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In the News

  • Noel Conway, who has motor neurone disease and is not expected to live longer than another nine months, is to challenge the law against assisted dying in London today.

    Conway, 67, a retired college lecturer, wants to be allowed to choose to end his life with assistance when he is in his last six months.

    He is seeking a declaration that the Suicide Act 1961 is incompatible with European laws on respect for private and family life, and protection from discrimination. 

    Read more.

  • "Pride is full of placards saying 'God is Gay', 'Jesus had two fathers', as well as those mocking the church and priests and pope," writes Maryam Namazie, spokeswoman for the Council of Ex-Muslims of Britain, "Yet CEMB members hold signs saying 'Allah is Gay' – as we did – and the police converge to attempt to remove them for causing 'offence'."

    And now the East London Mosque has filed an official complaint with the organisers of 'Pride in London' (what happened to the 'Gay' prefix? Isn't that kind of important?) alleging 'Islamophobia'. The mosque's spokesman Salman Farsi told the Evening Standard: "We've raised a complaint with the co-chairs of the event that the group was inciting hatred against Muslims, and in particular [in relation] to our good name, based on absolutely groundless reasons."

    "Our track record for challenging homophobia in East London is quite well known." he added.

    Read more.

  • Why is the story of keeping alive one seriously sick baby dominating the news headlines? Not for one day, not even for a week, but for a full three months since a High Court Judge ruled that doctors could withdraw the life support of the terminally ill Charlie Gard.

    Though afflicted with a rare disorder called mitochondrial depletion syndrome, a rare disease which affects the genetic building blocks that give energy to cells and which causes progressive muscle weakness and brain damage, the baby's parents are determined to win one more 'chance of life' for him—an experimental treatment in the US.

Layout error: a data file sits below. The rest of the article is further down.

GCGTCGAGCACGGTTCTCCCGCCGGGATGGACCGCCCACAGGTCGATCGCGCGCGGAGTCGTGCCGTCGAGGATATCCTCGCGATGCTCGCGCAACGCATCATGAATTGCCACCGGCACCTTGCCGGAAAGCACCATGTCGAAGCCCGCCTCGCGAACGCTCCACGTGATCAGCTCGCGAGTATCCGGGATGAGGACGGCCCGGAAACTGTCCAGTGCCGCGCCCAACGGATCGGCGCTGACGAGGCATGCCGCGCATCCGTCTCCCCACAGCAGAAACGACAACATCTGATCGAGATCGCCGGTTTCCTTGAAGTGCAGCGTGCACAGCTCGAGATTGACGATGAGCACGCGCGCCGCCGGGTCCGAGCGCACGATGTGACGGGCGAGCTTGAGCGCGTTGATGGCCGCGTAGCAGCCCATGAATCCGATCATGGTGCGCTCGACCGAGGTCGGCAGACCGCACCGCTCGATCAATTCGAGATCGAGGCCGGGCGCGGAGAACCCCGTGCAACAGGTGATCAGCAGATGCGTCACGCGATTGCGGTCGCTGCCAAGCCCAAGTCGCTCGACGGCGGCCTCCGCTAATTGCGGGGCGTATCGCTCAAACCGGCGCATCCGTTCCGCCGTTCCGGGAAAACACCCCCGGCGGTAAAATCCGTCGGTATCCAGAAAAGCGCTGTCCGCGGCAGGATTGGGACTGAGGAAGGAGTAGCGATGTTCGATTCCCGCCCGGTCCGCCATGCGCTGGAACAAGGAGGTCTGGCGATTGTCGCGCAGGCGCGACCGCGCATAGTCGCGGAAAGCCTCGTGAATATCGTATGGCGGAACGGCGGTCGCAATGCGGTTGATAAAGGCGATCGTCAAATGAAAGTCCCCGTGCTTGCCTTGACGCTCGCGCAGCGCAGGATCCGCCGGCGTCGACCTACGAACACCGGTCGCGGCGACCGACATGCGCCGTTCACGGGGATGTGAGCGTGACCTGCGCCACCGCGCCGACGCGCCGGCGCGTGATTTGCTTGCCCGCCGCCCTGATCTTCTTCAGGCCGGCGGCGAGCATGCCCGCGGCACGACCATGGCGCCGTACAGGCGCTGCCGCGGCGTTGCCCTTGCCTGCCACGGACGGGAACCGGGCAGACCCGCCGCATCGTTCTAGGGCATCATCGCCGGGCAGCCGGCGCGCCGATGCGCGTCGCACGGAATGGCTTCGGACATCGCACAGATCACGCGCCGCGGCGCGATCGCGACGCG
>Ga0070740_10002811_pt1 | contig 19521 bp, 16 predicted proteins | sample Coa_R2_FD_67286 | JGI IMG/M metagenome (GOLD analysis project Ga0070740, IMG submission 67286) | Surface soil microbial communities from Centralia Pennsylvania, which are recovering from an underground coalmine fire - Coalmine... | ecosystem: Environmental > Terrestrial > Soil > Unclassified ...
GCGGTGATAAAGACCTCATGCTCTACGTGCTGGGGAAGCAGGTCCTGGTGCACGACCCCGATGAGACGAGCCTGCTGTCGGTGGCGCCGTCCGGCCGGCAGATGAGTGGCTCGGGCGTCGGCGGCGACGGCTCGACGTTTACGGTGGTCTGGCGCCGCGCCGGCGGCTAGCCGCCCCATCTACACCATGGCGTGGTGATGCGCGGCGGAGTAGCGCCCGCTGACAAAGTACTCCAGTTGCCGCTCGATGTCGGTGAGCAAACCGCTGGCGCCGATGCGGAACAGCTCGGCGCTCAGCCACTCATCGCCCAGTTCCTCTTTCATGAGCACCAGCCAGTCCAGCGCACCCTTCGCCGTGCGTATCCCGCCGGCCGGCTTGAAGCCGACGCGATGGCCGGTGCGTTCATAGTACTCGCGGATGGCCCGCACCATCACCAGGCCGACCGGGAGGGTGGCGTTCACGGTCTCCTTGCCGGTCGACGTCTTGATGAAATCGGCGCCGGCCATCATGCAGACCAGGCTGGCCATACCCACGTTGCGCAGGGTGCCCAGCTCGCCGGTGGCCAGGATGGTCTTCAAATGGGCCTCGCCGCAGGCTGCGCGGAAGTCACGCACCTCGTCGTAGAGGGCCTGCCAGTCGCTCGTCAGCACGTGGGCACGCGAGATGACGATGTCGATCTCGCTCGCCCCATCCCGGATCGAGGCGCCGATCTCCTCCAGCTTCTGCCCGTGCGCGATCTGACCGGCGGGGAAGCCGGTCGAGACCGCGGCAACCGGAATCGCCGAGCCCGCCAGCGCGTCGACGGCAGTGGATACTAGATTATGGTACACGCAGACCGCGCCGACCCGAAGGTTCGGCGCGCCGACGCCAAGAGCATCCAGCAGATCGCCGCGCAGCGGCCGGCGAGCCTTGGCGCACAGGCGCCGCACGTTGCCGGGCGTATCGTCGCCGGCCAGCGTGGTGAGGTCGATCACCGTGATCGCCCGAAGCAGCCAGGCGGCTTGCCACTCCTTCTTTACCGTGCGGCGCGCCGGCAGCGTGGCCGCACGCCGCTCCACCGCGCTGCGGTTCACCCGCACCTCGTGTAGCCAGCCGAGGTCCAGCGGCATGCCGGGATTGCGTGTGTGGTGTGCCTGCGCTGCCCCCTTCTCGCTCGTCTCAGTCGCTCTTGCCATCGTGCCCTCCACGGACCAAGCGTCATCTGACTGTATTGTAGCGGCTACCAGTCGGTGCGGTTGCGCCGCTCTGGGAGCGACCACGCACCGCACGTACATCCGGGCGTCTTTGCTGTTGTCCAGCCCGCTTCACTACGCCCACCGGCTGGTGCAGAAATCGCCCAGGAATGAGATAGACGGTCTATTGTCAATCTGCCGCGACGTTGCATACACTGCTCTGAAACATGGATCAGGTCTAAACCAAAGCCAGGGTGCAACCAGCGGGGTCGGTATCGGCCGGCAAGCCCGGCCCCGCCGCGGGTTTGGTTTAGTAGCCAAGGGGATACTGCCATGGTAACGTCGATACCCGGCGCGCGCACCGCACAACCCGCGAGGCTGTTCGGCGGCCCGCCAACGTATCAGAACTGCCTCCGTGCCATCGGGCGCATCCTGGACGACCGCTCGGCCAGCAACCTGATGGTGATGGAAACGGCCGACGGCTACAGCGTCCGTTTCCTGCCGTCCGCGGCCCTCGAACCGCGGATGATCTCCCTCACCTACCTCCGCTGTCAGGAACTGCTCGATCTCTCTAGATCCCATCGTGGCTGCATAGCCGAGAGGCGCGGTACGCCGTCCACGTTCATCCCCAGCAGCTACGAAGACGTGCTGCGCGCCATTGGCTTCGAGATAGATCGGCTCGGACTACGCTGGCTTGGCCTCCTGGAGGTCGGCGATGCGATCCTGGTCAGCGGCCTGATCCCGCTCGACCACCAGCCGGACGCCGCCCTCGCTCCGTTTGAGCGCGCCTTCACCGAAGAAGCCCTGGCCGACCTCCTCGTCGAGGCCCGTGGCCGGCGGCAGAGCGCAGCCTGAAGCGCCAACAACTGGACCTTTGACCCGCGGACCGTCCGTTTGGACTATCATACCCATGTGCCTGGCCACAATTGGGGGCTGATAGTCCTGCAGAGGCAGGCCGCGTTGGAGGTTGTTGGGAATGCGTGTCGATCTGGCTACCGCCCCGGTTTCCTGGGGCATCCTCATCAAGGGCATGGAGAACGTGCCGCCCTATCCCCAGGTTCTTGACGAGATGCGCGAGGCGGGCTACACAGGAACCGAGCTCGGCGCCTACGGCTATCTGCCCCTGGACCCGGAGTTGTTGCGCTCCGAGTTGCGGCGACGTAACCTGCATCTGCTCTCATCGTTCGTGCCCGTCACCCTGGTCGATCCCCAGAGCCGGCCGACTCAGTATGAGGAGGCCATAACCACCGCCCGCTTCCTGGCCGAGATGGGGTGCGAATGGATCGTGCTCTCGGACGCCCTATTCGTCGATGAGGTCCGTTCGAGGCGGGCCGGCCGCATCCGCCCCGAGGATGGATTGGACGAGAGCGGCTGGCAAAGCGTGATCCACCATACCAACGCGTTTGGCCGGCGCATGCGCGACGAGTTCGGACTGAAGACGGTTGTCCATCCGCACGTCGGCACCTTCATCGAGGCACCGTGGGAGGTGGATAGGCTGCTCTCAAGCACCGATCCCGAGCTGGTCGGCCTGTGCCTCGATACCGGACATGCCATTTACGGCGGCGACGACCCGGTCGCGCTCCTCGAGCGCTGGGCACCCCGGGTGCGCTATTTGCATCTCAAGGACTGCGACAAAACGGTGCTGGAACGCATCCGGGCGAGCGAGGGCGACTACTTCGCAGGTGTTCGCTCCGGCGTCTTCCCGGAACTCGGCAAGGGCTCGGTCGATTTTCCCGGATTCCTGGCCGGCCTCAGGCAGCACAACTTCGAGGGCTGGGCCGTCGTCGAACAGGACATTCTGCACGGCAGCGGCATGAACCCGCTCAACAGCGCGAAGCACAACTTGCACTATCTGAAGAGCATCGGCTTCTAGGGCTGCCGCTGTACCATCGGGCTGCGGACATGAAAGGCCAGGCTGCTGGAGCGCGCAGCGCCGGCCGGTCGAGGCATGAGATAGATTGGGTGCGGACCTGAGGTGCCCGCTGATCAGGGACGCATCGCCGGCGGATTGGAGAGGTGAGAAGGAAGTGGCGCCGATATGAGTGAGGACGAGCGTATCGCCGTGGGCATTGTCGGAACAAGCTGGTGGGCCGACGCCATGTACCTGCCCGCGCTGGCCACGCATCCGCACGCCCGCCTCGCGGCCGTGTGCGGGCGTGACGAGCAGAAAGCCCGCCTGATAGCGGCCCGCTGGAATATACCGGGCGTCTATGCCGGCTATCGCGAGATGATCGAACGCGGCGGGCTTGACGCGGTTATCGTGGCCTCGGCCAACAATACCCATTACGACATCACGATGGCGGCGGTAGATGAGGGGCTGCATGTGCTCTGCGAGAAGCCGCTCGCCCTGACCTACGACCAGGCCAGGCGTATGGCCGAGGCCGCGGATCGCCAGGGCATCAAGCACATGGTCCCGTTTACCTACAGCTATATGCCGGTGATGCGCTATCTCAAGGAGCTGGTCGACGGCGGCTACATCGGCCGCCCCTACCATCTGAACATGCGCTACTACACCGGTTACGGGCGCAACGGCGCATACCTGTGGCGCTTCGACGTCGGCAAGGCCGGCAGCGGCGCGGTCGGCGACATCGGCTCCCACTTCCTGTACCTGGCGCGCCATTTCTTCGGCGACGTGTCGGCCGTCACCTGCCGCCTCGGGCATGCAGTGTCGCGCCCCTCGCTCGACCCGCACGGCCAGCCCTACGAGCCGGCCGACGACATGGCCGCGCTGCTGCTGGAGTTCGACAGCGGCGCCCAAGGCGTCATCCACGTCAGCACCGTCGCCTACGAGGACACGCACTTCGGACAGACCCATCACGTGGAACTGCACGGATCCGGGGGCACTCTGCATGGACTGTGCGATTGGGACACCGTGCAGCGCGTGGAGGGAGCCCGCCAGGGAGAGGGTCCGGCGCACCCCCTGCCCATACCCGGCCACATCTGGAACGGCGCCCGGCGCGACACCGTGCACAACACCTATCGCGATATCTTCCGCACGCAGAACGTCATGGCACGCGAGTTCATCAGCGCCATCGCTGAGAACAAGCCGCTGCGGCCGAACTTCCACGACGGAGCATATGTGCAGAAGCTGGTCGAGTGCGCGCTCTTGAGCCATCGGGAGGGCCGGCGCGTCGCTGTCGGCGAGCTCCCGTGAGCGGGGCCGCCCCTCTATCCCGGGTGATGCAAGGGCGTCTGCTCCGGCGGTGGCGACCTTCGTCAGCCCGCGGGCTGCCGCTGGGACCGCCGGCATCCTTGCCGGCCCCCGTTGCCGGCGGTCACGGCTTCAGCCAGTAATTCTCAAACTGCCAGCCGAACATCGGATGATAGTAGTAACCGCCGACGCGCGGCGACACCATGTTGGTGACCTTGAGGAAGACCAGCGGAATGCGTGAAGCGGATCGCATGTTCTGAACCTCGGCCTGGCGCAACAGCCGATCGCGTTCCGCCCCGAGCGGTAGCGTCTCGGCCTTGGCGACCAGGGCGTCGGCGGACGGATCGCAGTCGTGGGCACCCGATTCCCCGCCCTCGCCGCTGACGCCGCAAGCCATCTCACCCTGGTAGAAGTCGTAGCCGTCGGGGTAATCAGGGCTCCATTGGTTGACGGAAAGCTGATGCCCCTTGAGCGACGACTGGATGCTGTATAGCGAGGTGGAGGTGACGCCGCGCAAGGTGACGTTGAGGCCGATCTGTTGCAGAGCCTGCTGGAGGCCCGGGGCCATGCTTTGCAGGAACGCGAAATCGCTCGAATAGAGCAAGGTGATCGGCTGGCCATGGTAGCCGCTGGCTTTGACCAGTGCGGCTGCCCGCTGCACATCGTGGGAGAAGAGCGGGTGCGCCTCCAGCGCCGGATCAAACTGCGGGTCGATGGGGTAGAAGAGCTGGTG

The media have run with the story. His parent's defiant rejection of legal and medical judgement has provided daily drama and perfect headline copy. The story of one baby, of the thousands dying worldwide, has gone global.

    Read more.

  • Premier Christian Communications has revealed what it really means to be a practicing Christian in Britain.

    To date, nearly 12,000 people have taken part in our State of Faith survey. Of those, 93 per cent said they felt their faith was being marginalized by society.

    The full results can be found at www.ordinarychristian.org.uk

    Read more.

  • Polling shows that talking about extremism is a recipe for chaos.

    More than half of the public (54%) think using the word 'extreme' is not helpful in social and political discussion.

    That's according to new research from ComRes, commissioned by the Evangelical Alliance and a coalition of organisations, which is believed to be the first nationwide representative poll on extremism. Fifty-four per cent of the public said extreme was not a helpful description when discussing political or social opinions, while less than a third (32%) thought it was.

    Read more.

  • The author of "The Message" translation of the bible has retracted his statement that he would perform a same-sex marriage if asked.